Numerous revolts in first century Palestine centered on the rights of people to practice their religious beliefs and live in accordance with the Torah and other sacred texts. They longed for the days of direct rule by Yahweh instead of rule by dishonest earthly kings. Their harsh experiences of oppression in Egypt taught them the hard necessities of freedom and the catastrophic impact of the politics of dismemberment.

Even the cross which has become the primary emblem of religious meaning for Christians was mainly a political symbol of capital punishment in Jesus time and the most humiliating form of execution reserved by the state for criminals, slaves and rebels.

The crucifixion and the resurrection are two of the most important events in the Christian faith containing political and religious elements.

Thus the crucifixion of Jesus was a political event with religious implications. The resurrection of Christ is a spiritual event with political implications.

While many people affirm the need to keep politics, the pulpit and the people, separate, others advocate the value of their continued collaboration.

Did not the Civil Rights movement blend the best of the Judaeo-Christian faith and freedom traditions with the best of American constitutional freedom traditions to effect positive social change?

Was not the Rev. Dr. Martin Luther King Jr one of the most influential political and religious change agents in the history of our nation?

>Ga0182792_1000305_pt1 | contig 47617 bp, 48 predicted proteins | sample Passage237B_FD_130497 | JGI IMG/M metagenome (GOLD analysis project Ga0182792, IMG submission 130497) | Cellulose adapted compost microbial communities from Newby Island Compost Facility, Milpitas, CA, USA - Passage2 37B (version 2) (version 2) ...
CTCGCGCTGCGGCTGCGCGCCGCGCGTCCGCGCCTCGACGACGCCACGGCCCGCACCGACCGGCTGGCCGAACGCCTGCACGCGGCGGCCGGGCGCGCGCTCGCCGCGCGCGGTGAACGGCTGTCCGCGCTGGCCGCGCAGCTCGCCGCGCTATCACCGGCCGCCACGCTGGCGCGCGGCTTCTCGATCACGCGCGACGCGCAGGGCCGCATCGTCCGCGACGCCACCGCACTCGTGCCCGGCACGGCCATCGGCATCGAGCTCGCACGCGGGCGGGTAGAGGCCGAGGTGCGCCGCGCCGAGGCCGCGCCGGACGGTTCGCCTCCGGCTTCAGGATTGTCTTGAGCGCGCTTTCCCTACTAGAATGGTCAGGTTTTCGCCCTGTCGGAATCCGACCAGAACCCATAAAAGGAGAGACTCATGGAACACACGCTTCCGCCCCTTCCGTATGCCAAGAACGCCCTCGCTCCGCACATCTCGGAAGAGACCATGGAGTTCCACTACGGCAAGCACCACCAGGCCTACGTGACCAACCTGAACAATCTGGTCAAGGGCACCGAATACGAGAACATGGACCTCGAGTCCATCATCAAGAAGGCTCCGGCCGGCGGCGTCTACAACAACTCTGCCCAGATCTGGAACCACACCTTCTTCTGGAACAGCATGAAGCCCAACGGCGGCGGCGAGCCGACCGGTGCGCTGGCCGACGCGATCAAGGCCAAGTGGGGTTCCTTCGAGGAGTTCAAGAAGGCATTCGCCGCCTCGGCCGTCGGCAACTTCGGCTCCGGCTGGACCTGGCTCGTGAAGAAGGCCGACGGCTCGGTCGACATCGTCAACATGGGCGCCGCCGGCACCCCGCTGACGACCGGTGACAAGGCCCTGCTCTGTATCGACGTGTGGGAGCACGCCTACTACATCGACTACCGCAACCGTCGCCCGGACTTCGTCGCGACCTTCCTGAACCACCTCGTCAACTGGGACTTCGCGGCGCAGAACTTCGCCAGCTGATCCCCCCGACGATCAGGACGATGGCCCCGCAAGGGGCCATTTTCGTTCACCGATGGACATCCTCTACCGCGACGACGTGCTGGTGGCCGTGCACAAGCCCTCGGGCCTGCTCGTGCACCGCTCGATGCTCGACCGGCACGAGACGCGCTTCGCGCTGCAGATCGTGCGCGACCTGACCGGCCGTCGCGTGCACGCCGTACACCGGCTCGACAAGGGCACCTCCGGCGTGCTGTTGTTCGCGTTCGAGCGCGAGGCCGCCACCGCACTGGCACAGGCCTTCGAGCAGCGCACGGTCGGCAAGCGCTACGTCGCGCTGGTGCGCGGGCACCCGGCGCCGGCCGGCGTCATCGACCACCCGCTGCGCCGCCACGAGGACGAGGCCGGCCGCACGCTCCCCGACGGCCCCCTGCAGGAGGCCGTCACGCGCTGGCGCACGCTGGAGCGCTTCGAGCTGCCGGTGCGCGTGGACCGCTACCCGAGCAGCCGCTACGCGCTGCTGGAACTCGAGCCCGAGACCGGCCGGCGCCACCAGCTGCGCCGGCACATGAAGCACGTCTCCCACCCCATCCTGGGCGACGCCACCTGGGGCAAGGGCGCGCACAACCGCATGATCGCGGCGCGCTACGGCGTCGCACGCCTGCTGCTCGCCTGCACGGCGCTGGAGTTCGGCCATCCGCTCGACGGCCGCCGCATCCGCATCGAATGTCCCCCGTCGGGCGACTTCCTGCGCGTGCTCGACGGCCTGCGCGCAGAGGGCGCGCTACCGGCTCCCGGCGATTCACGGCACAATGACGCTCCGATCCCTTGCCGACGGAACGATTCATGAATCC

The struggle between politics and pulpit continue for the souls of both entities and for the soul of America. Few things have greater religious and political impact than the current politics of austerity where human greed often denies human need and profits are more important than people.

Few arenas as religion and politics underscore so clearly the struggle between the love of power and the power of love; the equitable distribution of bread and land and the rights of persons to clean air, food and water as well as the right to a living wage, access to health care and helping families in need.

Few things are troublesome as politicians failing to act on behalf of the people because there is no political upside.

Fewer things grieve God more than religious and political leaders yielding their spiritual and political birthrights for a King’s reward and thirty pieces of silver.

The concern then may be not so much politics as it is “poli-tricks”; how the political process is used for ungodly, unjust gain in the name of God and how religious entities are used to justify the virtual elimination of all God given rights by politically driven, “God” inspired politics.

Jesus said, “Render unto Caesar the things that are Caesars and render unto the God the things that are God’s.” Give each his due.

Thomas Jefferson said, “Resistance to tyrants is obedience unto God.”

Both statements emphasize the political, moral and religious imperatives of citizen’s duties and responsibilities not only to themselves, but to the people, and to the larger community and nation for the greater good.

While separation of church and state call for keeping religion and politics exclusive, the politics and religion of daily life still affirm the morality of love, justice, equality, peace and freedom which still remain important to God and should be of supreme concern to people whatever their religious and political views.